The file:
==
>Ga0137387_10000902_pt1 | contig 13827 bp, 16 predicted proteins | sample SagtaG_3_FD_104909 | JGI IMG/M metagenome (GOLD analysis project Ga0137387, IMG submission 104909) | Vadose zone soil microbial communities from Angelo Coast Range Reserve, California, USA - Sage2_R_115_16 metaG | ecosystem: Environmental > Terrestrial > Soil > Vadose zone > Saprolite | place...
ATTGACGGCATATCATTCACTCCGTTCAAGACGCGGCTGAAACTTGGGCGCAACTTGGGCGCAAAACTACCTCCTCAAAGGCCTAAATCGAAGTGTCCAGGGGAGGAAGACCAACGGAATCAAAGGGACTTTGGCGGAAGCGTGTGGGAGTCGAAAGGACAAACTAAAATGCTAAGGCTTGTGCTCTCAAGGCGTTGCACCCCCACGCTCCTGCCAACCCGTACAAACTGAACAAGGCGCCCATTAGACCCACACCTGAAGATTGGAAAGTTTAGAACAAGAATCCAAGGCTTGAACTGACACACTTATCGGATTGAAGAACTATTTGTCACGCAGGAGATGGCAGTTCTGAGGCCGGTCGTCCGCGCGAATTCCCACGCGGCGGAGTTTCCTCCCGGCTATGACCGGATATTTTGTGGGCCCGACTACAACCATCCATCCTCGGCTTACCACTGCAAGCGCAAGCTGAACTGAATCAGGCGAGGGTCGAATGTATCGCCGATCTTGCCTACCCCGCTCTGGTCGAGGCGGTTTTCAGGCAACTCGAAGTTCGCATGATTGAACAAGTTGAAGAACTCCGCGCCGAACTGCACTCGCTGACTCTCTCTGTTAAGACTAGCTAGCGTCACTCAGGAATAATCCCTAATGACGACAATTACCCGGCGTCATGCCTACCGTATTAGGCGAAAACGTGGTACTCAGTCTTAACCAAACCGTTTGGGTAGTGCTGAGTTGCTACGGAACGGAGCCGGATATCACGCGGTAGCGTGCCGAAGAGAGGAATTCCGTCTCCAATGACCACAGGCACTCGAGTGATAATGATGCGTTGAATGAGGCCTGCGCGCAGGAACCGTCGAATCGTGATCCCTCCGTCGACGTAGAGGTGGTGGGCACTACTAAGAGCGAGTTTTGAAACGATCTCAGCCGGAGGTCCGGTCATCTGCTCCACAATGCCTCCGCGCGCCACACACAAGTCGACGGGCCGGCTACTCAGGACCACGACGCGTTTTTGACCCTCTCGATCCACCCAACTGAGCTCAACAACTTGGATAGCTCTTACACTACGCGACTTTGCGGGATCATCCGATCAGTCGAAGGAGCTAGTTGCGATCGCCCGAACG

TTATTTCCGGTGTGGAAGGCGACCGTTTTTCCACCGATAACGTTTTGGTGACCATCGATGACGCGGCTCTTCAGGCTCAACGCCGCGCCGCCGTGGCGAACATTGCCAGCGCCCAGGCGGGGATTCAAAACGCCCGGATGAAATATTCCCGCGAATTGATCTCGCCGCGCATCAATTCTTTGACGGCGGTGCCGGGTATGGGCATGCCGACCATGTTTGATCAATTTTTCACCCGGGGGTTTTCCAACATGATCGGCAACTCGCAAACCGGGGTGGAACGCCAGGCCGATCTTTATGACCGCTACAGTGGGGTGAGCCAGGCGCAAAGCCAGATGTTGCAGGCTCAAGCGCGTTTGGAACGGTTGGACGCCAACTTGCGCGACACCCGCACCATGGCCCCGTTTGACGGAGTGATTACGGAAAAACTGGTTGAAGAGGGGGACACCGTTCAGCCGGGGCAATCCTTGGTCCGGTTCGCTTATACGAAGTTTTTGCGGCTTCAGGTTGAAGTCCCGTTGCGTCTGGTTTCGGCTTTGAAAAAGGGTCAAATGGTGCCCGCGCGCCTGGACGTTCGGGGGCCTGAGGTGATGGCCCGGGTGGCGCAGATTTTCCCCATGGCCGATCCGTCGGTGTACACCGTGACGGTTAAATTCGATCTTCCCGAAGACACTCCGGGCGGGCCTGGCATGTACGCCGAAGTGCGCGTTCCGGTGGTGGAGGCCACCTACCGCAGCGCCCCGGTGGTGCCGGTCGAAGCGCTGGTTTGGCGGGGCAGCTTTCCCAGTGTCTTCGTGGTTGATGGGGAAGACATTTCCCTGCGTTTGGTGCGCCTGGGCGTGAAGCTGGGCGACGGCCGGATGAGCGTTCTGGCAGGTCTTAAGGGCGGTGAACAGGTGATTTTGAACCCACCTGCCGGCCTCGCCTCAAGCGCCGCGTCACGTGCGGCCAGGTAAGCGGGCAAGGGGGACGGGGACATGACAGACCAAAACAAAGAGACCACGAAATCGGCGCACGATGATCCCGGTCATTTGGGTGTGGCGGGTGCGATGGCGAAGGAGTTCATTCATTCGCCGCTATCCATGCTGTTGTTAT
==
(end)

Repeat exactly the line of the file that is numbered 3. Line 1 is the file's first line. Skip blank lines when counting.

TTATTTCCGGTGTGGAAGGCGACCGTTTTTCCACCGATAACGTTTTGGTGACCATCGATGACGCGGCTCTTCAGGCTCAACGCCGCGCCGCCGTGGCGAACATTGCCAGCGCCCAGGCGGGGATTCAAAACGCCCGGATGAAATATTCCCGCGAATTGATCTCGCCGCGCATCAATTCTTTGACGGCGGTGCCGGGTATGGGCATGCCGACCATGTTTGATCAATTTTTCACCCGGGGGTTTTCCAACATGATCGGCAACTCGCAAACCGGGGTGGAACGCCAGGCCGATCTTTATGACCGCTACAGTGGGGTGAGCCAGGCGCAAAGCCAGATGTTGCAGGCTCAAGCGCGTTTGGAACGGTTGGACGCCAACTTGCGCGACACCCGCACCATGGCCCCGTTTGACGGAGTGATTACGGAAAAACTGGTTGAAGAGGGGGACACCGTTCAGCCGGGGCAATCCTTGGTCCGGTTCGCTTATACGAAGTTTTTGCGGCTTCAGGTTGAAGTCCCGTTGCGTCTGGTTTCGGCTTTGAAAAAGGGTCAAATGGTGCCCGCGCGCCTGGACGTTCGGGGGCCTGAGGTGATGGCCCGGGTGGCGCAGATTTTCCCCATGGCCGATCCGTCGGTGTACACCGTGACGGTTAAATTCGATCTTCCCGAAGACACTCCGGGCGGGCCTGGCATGTACGCCGAAGTGCGCGTTCCGGTGGTGGAGGCCACCTACCGCAGCGCCCCGGTGGTGCCGGTCGAAGCGCTGGTTTGGCGGGGCAGCTTTCCCAGTGTCTTCGTGGTTGATGGGGAAGACATTTCCCTGCGTTTGGTGCGCCTGGGCGTGAAGCTGGGCGACGGCCGGATGAGCGTTCTGGCAGGTCTTAAGGGCGGTGAACAGGTGATTTTGAACCCACCTGCCGGCCTCGCCTCAAGCGCCGCGTCACGTGCGGCCAGGTAAGCGGGCAAGGGGGACGGGGACATGACAGACCAAAACAAAGAGACCACGAAATCGGCGCACGATGATCCCGGTCATTTGGGTGTGGCGGGTGCGATGGCGAAGGAGTTCATTCATTCGCCGCTATCCATGCTGTTGTTAT